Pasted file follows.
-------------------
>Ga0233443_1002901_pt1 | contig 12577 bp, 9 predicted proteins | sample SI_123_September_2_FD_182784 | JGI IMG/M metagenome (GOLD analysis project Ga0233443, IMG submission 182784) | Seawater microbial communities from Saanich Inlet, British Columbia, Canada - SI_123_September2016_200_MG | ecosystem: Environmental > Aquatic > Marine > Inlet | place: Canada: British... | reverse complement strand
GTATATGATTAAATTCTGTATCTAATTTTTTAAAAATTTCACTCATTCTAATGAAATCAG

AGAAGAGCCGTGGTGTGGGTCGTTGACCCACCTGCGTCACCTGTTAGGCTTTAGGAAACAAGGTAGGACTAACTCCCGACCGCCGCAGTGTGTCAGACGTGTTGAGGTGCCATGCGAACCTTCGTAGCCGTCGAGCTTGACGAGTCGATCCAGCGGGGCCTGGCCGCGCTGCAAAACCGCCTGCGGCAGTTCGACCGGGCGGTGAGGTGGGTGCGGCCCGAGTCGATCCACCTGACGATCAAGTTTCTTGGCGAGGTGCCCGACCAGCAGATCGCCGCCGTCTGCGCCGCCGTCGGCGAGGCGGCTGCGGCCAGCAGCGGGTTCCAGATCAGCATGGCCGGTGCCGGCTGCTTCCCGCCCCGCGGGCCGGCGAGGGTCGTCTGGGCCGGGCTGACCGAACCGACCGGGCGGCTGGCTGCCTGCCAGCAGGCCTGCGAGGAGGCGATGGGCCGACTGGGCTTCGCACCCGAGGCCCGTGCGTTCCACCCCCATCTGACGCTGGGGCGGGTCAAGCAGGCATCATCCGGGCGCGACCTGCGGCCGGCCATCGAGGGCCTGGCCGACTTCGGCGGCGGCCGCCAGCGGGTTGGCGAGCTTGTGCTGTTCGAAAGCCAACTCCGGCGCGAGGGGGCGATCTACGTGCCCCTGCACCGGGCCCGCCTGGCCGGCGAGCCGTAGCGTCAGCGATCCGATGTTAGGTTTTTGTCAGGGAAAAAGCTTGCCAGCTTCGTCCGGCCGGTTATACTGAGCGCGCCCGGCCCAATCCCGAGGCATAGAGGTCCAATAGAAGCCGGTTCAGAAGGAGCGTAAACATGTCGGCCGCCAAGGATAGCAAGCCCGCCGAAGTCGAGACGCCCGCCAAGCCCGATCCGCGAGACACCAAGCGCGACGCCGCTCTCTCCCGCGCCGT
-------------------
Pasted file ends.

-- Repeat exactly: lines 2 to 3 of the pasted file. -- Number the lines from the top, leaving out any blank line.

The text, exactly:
GTATATGATTAAATTCTGTATCTAATTTTTTAAAAATTTCACTCATTCTAATGAAATCAG

AGAAGAGCCGTGGTGTGGGTCGTTGACCCACCTGCGTCACCTGTTAGGCTTTAGGAAACAAGGTAGGACTAACTCCCGACCGCCGCAGTGTGTCAGACGTGTTGAGGTGCCATGCGAACCTTCGTAGCCGTCGAGCTTGACGAGTCGATCCAGCGGGGCCTGGCCGCGCTGCAAAACCGCCTGCGGCAGTTCGACCGGGCGGTGAGGTGGGTGCGGCCCGAGTCGATCCACCTGACGATCAAGTTTCTTGGCGAGGTGCCCGACCAGCAGATCGCCGCCGTCTGCGCCGCCGTCGGCGAGGCGGCTGCGGCCAGCAGCGGGTTCCAGATCAGCATGGCCGGTGCCGGCTGCTTCCCGCCCCGCGGGCCGGCGAGGGTCGTCTGGGCCGGGCTGACCGAACCGACCGGGCGGCTGGCTGCCTGCCAGCAGGCCTGCGAGGAGGCGATGGGCCGACTGGGCTTCGCACCCGAGGCCCGTGCGTTCCACCCCCATCTGACGCTGGGGCGGGTCAAGCAGGCATCATCCGGGCGCGACCTGCGGCCGGCCATCGAGGGCCTGGCCGACTTCGGCGGCGGCCGCCAGCGGGTTGGCGAGCTTGTGCTGTTCGAAAGCCAACTCCGGCGCGAGGGGGCGATCTACGTGCCCCTGCACCGGGCCCGCCTGGCCGGCGAGCCGTAGCGTCAGCGATCCGATGTTAGGTTTTTGTCAGGGAAAAAGCTTGCCAGCTTCGTCCGGCCGGTTATACTGAGCGCGCCCGGCCCAATCCCGAGGCATAGAGGTCCAATAGAAGCCGGTTCAGAAGGAGCGTAAACATGTCGGCCGCCAAGGATAGCAAGCCCGCCGAAGTCGAGACGCCCGCCAAGCCCGATCCGCGAGACACCAAGCGCGACGCCGCTCTCTCCCGCGCCGT